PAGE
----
Sullivan then pressed Powell directly over whether she has communicated with Trump about Flynn’s case — and appeared to grow irritated as Powell argued she shouldn’t have to answer based on potential privilege issues.

Powell later conceded that she did speak with Trump and a legal adviser to Trump about the case “within the last couple of weeks” to provide an update on the status of the case and ask that Trump not pardon Flynn.

Powell went on to argue that Sullivan’s actions in the case and his questioning during the hearing proved he was biased and unfit to issue any future rulings on the case and said she would be submitting a motion imminently demanding that he recuse himself.

In questions to the Justice Department, Sullivan inquired about the options he has in considering the government’s motion to dismiss — and what the government might do if he were to accept it but “without prejudice,” which would leave open the possibility that a future DOJ could bring charges against Flynn for his lies to the FBI.

Deputy Assistant Attorney General Hashim Mooppan answered that the DOJ was requesting he dismiss “with prejudice,” which would prevent such an effort. He separately acknowledged that it’s possible Flynn could face prosecution in the future for uncharged criminal conduct he admitted in his initial guilty pleas.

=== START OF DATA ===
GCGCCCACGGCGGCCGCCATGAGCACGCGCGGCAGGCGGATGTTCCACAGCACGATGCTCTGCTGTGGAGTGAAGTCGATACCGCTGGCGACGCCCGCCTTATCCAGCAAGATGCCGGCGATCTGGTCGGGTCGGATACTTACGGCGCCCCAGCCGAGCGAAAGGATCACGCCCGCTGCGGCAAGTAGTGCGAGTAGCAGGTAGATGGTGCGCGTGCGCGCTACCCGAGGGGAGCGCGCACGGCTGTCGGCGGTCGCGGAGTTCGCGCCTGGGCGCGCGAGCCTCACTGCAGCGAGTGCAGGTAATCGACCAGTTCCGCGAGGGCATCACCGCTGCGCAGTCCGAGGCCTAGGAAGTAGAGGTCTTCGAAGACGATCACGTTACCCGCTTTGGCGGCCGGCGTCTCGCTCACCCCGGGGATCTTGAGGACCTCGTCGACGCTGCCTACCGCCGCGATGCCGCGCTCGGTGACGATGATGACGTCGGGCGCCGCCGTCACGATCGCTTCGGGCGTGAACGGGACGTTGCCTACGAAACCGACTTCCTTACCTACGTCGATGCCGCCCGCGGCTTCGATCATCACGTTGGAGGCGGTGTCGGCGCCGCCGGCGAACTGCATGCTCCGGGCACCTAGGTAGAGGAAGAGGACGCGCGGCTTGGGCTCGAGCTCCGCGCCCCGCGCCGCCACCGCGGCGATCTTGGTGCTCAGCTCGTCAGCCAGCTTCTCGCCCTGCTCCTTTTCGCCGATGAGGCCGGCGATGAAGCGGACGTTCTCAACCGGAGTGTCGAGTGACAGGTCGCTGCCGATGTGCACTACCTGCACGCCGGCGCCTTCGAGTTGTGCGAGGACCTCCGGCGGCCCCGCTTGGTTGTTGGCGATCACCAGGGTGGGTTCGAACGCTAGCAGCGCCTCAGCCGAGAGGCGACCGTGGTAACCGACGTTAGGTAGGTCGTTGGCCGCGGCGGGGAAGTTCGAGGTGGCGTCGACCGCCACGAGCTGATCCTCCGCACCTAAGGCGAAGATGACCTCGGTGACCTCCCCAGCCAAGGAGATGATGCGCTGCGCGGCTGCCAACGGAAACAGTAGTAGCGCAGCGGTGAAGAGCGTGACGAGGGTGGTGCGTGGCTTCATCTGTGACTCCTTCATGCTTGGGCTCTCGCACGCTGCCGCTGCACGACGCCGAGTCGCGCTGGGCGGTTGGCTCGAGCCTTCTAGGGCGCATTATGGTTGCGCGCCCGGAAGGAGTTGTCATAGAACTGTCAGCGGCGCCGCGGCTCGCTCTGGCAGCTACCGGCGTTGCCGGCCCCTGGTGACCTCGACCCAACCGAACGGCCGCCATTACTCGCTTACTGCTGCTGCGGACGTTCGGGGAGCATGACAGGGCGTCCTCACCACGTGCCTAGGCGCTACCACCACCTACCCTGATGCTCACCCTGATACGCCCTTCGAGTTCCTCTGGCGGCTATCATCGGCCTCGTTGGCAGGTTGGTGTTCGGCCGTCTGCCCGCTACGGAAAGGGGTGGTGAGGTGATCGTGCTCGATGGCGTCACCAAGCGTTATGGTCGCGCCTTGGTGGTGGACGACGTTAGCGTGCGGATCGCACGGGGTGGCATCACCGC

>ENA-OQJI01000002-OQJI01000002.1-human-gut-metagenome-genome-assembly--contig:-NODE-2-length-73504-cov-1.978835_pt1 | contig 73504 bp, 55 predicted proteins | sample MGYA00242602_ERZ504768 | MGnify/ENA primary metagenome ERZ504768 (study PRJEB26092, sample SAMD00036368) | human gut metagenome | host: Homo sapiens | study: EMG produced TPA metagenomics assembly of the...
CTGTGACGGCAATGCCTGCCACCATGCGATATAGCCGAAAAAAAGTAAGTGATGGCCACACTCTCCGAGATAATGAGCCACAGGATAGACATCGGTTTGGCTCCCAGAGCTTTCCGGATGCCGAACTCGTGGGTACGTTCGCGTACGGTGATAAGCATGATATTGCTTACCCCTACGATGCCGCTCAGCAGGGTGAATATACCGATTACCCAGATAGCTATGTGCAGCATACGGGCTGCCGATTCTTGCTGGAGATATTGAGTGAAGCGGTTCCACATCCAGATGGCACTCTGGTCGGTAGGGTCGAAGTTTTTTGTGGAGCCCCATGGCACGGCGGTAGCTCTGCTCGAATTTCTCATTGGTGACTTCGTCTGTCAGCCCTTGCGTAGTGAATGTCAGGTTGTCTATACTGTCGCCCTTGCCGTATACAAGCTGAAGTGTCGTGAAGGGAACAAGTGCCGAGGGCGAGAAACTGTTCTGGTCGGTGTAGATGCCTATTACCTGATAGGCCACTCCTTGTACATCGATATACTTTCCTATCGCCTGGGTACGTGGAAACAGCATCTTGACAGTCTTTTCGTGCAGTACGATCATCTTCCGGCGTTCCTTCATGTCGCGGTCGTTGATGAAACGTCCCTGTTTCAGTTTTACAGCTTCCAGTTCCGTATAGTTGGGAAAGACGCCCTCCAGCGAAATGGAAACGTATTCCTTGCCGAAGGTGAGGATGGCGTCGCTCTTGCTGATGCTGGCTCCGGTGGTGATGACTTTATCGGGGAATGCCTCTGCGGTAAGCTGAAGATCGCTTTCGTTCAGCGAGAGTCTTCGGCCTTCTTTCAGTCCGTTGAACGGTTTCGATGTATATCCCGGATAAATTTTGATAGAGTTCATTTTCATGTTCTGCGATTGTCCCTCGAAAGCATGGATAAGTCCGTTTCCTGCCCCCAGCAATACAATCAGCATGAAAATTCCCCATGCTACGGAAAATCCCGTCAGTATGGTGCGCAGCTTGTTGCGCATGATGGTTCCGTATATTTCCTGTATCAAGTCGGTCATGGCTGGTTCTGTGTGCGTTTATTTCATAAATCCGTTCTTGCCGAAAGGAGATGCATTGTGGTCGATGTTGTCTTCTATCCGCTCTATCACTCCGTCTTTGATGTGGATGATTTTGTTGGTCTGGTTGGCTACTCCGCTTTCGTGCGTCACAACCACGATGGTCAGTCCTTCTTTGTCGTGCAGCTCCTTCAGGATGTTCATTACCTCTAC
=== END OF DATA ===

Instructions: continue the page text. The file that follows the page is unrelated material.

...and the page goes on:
Mooppan later told Sullivan that Barr had personally authorized him to tell the court that his “decisions in these cases are not based on communication to the president, or the White House, and they weren’t based on any of the tweets” Trump has sent attacking Flynn’s prosecution.

He also echoed statements from Attorney General Barr in a past interview with ABC News, in which Barr said Trump’s tweets regarding criminal matters before the department were making it “impossible” to do his job.

“The Attorney General himself said that all of the tweets make his job harder. It makes our job harder too because it’s easy to look at the tweets and draw correlations that just aren’t really true,” Mooppan said.

Gleeson, by contrast, argued that Sullivan should absolutely consider the tweets in his determination of whether to dismiss the case because, he argued, it shows the DOJ’s “real reasons” behind its unusual actions.

“The only inference you can draw is that the Justice Department has done exactly what the Attorney General has said is the danger of these tweets — which is yielding to the president’s pressure,” Gleeson said.

Sullivan also raised issue with a letter submitted to the court Monday by former FBI attorney Peter Strzok who said that personal notes of his that the Justice Department provided to support its contention that Flynn’s prosecution was improper appeared to have been “altered.”

“Quite frankly, I was floored when I saw the letter from the attorney that there were mis-alterations in an email,” Sullivan said, adding the development was “unsettling” and that he would be asking the government to certify whether all documents that have been provided to the court are authentic.